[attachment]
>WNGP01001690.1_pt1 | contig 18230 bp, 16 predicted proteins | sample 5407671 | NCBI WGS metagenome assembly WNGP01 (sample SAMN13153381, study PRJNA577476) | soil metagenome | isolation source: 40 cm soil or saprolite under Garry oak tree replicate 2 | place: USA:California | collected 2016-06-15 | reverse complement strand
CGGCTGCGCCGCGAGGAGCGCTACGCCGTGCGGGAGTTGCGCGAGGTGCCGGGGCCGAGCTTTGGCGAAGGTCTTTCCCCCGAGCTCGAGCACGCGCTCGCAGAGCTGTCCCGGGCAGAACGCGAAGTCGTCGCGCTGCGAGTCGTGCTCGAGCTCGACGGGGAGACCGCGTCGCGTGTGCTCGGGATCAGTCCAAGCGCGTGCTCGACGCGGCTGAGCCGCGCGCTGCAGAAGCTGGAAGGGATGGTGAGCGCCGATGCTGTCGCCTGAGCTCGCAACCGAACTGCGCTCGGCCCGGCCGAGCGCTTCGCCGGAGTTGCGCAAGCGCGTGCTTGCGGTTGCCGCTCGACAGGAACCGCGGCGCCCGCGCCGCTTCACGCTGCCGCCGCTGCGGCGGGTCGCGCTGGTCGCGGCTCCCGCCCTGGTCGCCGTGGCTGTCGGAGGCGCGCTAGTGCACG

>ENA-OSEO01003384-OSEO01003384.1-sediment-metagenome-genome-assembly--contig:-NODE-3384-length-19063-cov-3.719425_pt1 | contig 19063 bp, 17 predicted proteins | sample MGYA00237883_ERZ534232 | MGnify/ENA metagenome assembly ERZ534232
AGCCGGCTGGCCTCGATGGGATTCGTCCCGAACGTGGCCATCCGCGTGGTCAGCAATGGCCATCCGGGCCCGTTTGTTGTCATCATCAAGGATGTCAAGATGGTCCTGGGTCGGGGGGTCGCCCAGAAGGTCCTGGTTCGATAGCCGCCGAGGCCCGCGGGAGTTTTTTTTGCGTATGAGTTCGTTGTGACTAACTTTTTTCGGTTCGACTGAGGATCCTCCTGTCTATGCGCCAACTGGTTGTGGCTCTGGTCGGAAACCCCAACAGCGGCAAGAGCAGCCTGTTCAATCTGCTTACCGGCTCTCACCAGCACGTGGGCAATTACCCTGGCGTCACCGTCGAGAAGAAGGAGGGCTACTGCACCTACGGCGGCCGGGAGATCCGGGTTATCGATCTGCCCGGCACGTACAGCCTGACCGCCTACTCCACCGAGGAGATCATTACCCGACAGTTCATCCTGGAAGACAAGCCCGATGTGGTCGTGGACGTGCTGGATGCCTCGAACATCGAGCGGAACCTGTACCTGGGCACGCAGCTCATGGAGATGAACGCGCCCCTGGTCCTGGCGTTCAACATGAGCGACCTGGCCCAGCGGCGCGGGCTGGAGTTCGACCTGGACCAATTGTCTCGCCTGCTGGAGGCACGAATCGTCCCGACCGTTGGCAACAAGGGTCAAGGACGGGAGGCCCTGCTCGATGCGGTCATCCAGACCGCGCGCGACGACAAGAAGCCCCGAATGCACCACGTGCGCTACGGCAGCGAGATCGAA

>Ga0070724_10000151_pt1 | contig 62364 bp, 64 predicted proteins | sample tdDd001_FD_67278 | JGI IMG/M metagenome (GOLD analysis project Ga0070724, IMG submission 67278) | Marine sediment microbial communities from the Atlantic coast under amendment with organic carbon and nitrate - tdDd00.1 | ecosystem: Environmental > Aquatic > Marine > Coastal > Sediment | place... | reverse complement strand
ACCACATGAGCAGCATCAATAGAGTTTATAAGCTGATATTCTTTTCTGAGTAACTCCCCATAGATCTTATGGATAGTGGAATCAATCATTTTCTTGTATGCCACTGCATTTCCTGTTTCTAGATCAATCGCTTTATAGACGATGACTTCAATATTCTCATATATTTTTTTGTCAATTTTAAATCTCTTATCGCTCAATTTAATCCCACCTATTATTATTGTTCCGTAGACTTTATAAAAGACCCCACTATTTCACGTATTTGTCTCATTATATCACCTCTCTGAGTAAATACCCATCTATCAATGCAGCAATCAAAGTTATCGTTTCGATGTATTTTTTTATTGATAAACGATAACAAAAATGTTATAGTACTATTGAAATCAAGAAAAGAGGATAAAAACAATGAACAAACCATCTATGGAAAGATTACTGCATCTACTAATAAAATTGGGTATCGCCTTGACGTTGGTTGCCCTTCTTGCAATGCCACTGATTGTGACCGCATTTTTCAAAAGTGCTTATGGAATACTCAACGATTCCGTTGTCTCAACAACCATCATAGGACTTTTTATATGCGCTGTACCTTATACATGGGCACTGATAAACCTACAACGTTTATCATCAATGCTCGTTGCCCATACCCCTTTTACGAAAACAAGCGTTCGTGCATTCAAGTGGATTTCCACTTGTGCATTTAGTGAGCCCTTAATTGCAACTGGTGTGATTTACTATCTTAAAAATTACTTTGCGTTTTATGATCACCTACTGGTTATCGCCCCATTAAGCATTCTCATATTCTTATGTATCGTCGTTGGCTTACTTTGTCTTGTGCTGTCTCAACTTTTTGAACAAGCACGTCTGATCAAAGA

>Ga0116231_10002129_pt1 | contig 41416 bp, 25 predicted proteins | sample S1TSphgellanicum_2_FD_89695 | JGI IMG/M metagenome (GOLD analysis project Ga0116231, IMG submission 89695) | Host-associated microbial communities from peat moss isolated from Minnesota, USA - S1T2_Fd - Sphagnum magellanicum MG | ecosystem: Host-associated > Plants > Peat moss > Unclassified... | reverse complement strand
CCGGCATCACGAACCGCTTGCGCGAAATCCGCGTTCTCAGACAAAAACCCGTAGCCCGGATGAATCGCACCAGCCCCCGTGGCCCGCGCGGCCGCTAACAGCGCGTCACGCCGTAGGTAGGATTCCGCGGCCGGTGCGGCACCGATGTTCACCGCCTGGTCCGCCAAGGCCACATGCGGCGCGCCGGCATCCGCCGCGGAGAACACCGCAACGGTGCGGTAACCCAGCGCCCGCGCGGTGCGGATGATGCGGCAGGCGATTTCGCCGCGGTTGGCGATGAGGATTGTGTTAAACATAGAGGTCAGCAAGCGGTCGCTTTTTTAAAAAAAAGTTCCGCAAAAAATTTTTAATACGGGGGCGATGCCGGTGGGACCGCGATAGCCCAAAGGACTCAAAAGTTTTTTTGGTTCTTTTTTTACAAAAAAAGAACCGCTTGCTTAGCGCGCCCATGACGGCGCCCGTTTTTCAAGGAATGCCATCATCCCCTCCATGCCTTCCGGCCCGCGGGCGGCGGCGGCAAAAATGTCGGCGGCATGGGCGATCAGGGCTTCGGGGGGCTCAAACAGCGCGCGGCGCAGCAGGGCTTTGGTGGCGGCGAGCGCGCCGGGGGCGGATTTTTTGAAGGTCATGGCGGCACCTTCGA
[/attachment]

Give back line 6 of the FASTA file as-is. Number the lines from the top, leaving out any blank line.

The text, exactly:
ACCACATGAGCAGCATCAATAGAGTTTATAAGCTGATATTCTTTTCTGAGTAACTCCCCATAGATCTTATGGATAGTGGAATCAATCATTTTCTTGTATGCCACTGCATTTCCTGTTTCTAGATCAATCGCTTTATAGACGATGACTTCAATATTCTCATATATTTTTTTGTCAATTTTAAATCTCTTATCGCTCAATTTAATCCCACCTATTATTATTGTTCCGTAGACTTTATAAAAGACCCCACTATTTCACGTATTTGTCTCATTATATCACCTCTCTGAGTAAATACCCATCTATCAATGCAGCAATCAAAGTTATCGTTTCGATGTATTTTTTTATTGATAAACGATAACAAAAATGTTATAGTACTATTGAAATCAAGAAAAGAGGATAAAAACAATGAACAAACCATCTATGGAAAGATTACTGCATCTACTAATAAAATTGGGTATCGCCTTGACGTTGGTTGCCCTTCTTGCAATGCCACTGATTGTGACCGCATTTTTCAAAAGTGCTTATGGAATACTCAACGATTCCGTTGTCTCAACAACCATCATAGGACTTTTTATATGCGCTGTACCTTATACATGGGCACTGATAAACCTACAACGTTTATCATCAATGCTCGTTGCCCATACCCCTTTTACGAAAACAAGCGTTCGTGCATTCAAGTGGATTTCCACTTGTGCATTTAGTGAGCCCTTAATTGCAACTGGTGTGATTTACTATCTTAAAAATTACTTTGCGTTTTATGATCACCTACTGGTTATCGCCCCATTAAGCATTCTCATATTCTTATGTATCGTCGTTGGCTTACTTTGTCTTGTGCTGTCTCAACTTTTTGAACAAGCACGTCTGATCAAAGA